By Fred Underwood

Summary: Due to stricter government regulations, water plants are required to meet certain conditions regarding their operations. None is more crucial than the filtering process. Realizing many of these systems are antiquated, the importance is heightened with valve control. One company has explored some mechanical options with valve actuators.


Few valve manufacturers make the mounting hardware for retrofits. One company sends its experts out into the field to help facilitate the installation process. Factory personnel or the qualified representative do the survey on the valve and return to the factory with the dimensions and recommended actuator sizing. The mounting plate is then fabricated, set up and tested with the actuator. This process also includes the correct control module to interface with the plant’s existing PLC, SCADA or even older pneumatic systems. The actuator is then shipped to the plant with the correct valve-mounting kit.

Under pressure from recent mandates of the Safe Drinking Water Act (SDWA), water works engineers and plant managers are now forced to scrutinize all elements of their potable water treatment operations, and none is more important than filtering. Water leaving this point must fall within strict turbidity levels. Over the past decade, much attention was directed at plant control systems to achieve these levels. Like putting a dashboard from a new Cadillac in a Model T, harnessing these modern systems to antiquated valve actuators yields little gain if precise valve control can’t be reproduced reliably.

In recognition of this, water works engineers are now turning to a new generation of pneumatic valve actuators up to the task of executing instructions of electronic control systems with the necessary precision to accurately control effluent flow. Surprisingly simple but rugged in construction, this new breed of actuators also meets the need to reduce downtime, and some of the first ones to debut in 1981 are still in operation without needing a spare (new) part. A cost-savings factor of up to 40 percent compared to electric actuators also explains the widening acceptance of new pneumatic actuators by plant engineers and managers faced with the responsibility of delivering potable water at a cost-effective rate.
 
Need to control filtering
The search for simple, accurate and reliable valve actuation has been prompted by the increasingly stringent mandates of the SDWA, which calls for turbidity levels of 0.3 nephelometric turbidity units (NTU) or less. Since filtration is typically the final step (before storage) in most water treatment operations, any water leaving the filtration process should be well within turbidity limits. Hence, any efficiency gains in filter operation will help plant operators not only meet federal clean water requirements, but also help reduce plant operating costs.
With the introduction of modern plant programmable logic controllers (PLC) and supervisory control and data acquisition (SCADA) systems, recommended process controls are already in place. Despite these gains, archaic valve actuation remains the weakest link in filtering operations.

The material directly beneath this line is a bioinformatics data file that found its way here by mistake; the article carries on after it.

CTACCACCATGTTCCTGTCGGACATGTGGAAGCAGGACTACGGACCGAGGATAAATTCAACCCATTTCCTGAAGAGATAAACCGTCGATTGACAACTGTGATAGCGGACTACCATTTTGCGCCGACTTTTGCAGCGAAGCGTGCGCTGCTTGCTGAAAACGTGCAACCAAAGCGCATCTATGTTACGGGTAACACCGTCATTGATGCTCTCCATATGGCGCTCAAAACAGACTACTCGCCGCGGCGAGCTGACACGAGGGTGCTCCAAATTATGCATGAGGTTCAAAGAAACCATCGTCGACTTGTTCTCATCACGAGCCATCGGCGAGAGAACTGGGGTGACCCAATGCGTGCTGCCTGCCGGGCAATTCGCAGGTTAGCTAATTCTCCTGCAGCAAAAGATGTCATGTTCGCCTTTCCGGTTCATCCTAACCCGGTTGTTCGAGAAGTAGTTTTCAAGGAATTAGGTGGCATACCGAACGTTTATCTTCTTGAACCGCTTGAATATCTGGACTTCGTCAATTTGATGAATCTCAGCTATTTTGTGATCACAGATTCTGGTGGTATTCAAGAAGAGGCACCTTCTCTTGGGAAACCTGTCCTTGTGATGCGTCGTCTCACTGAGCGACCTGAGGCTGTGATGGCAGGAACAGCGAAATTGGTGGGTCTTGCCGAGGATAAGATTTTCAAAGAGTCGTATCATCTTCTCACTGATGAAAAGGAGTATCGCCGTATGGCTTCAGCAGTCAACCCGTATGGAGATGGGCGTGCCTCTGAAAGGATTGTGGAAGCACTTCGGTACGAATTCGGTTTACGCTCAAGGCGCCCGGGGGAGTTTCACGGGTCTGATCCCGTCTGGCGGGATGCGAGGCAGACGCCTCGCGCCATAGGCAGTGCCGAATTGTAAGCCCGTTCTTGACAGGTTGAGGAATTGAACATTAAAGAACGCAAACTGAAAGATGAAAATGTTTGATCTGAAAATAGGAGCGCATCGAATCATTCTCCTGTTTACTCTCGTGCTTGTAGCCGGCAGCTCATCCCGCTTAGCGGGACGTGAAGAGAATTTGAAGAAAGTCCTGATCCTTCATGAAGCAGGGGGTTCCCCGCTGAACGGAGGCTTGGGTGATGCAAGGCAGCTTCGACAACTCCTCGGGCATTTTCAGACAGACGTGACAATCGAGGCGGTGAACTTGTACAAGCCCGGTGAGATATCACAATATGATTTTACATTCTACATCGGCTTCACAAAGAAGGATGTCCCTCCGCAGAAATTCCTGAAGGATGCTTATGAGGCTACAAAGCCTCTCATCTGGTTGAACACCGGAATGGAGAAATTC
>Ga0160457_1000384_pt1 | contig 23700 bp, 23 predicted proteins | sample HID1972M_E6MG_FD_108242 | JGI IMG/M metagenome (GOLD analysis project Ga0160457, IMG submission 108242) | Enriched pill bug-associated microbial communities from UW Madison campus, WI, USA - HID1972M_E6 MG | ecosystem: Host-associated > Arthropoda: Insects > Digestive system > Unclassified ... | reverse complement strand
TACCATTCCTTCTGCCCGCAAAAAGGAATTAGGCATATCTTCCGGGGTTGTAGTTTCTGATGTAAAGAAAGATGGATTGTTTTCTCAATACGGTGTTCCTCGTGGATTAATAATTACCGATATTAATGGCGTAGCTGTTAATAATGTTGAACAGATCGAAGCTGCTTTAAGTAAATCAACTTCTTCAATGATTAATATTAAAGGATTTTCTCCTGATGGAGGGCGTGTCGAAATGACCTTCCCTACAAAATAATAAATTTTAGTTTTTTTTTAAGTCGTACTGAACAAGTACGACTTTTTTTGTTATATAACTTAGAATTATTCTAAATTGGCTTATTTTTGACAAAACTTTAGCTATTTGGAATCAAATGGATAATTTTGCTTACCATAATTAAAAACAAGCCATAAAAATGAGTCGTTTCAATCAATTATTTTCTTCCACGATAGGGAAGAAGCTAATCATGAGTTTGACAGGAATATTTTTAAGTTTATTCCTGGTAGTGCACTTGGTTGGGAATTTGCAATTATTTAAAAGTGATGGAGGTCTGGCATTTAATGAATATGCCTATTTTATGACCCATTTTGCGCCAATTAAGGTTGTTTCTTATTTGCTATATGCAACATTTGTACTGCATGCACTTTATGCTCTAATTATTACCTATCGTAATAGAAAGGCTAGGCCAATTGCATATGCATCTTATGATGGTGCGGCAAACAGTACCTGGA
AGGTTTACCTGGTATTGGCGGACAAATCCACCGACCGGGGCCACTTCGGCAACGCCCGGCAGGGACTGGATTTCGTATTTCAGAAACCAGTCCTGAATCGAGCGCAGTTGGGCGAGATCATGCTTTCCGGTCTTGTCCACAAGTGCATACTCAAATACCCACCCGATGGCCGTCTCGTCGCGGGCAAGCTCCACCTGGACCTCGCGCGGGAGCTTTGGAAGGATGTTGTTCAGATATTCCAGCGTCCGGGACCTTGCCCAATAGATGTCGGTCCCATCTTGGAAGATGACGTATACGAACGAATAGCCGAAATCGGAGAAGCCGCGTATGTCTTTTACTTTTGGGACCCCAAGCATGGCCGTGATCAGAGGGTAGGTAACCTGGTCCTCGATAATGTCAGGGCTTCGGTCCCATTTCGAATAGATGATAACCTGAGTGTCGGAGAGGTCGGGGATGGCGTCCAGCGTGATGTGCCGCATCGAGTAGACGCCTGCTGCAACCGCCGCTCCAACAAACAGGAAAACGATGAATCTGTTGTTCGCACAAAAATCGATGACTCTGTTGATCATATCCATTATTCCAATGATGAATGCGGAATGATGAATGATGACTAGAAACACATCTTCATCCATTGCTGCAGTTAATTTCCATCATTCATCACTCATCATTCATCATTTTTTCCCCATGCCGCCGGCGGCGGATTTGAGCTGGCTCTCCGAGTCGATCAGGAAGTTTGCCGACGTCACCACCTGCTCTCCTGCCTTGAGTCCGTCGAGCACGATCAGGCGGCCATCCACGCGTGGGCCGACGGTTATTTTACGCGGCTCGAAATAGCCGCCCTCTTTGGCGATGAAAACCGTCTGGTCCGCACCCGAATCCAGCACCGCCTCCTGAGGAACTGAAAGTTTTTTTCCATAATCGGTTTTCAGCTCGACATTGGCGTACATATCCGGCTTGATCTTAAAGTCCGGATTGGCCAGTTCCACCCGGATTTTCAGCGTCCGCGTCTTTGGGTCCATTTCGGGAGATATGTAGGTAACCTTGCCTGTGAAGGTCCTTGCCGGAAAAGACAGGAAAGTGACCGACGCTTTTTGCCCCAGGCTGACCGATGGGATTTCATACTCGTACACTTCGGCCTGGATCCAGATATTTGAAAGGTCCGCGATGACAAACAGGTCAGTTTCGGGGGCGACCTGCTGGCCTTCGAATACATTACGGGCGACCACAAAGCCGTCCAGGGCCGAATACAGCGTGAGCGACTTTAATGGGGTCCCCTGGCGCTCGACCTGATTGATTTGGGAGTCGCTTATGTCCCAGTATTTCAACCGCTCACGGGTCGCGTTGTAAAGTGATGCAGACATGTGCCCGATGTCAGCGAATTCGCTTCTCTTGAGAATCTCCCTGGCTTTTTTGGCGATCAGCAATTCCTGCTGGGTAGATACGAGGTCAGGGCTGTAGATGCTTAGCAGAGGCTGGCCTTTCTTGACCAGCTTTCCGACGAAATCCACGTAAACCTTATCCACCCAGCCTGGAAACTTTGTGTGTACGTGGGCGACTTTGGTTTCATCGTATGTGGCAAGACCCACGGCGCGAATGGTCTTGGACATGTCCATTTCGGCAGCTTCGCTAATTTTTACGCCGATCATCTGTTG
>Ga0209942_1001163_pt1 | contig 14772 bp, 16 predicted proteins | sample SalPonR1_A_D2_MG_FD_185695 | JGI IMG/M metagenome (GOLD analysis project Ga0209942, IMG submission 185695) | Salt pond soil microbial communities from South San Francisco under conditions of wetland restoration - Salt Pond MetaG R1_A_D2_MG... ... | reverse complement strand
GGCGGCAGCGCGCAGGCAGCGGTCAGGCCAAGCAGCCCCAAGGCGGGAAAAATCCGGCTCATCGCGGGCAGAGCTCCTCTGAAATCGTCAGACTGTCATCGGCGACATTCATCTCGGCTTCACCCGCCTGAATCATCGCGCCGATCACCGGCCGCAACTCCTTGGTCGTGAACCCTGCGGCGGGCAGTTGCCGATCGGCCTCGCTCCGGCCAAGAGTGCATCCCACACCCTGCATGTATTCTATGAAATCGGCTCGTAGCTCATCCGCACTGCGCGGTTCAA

Accurate valve control
Only certain conditions can achieve lower turbidity, and an important one is accurate valve control. Valves with actuators receiving commands from the filter control system to properly execute the backwash option are pivotal in the process. If the effluent valve doesn’t shut off, backwash water containing the solids removed by the filter media will flow into the clear well. Plus, the measured turbidity levels will exceed the mandates. Actuators must operate the valves so they’re precisely closed. There’s no point in having the best PLC system if the actuators it controls aren’t executing instructions accurately and reliably.

Since mixed-media filter performance is affected significantly by hydraulic characteristics, accurate valve control begins at the point of bed loading. Typical loading rates range from 2-8 gallons per minute (gpm) per square foot of filter bed surface area. These rates must be carefully metered by the effluent valve because as the filter bed becomes dirty and clogged with solids, the resistance to flow rises.

When the filter media is fresh and clean it will pass more water than the specified design gpm, so you must close the effluent valve to the point where it only allows the flow rate designed for the filter media at that time. Turbidity meter, or headloss, differential pressure transmitter instrumentation (DP or ∆P) tracks the levels and determines the most appropriate time to trigger a backwash. Accurate valve actuation allows the PLC or SCADA system to maintain the correct flow rate until such time.

As the media gets dirty near the end of the filter run and the filter becomes clogged, the effluent valve needs to open more. Ultimately, flow will cease when the resistance to flow is greater than the gravitational force compelling it. As the “head” (hydraulic pressure) increases, solids’ particles are pushed further into the media bed. Solids will be driven completely through the bed and appear in the filtered water. Turbidity levels will increase and the filter controls will shut down the process.

Consistent flow
Performing a backwash prevents high turbidity levels, but it’s an expensive and time-consuming process. That filter is out of commission during the backwash process, and it must use potable water that you just spent on cleaning. The key to operational efficiency is to keep the flow at exactly the right levels and backwash when necessary, determined by the filter control system and carried out by the actuators.

The quality of the backwash process itself relies on proper valve actuation. The inlet valve that feeds water from the clarifier to the filter is closed. At the other end of the filter, the effluent valve that transfers water to the clear well must be closed. When the backwash water and air is pumped underneath the media, it must only be diverted through the drain valve and returned to the recycle, or holding, pond.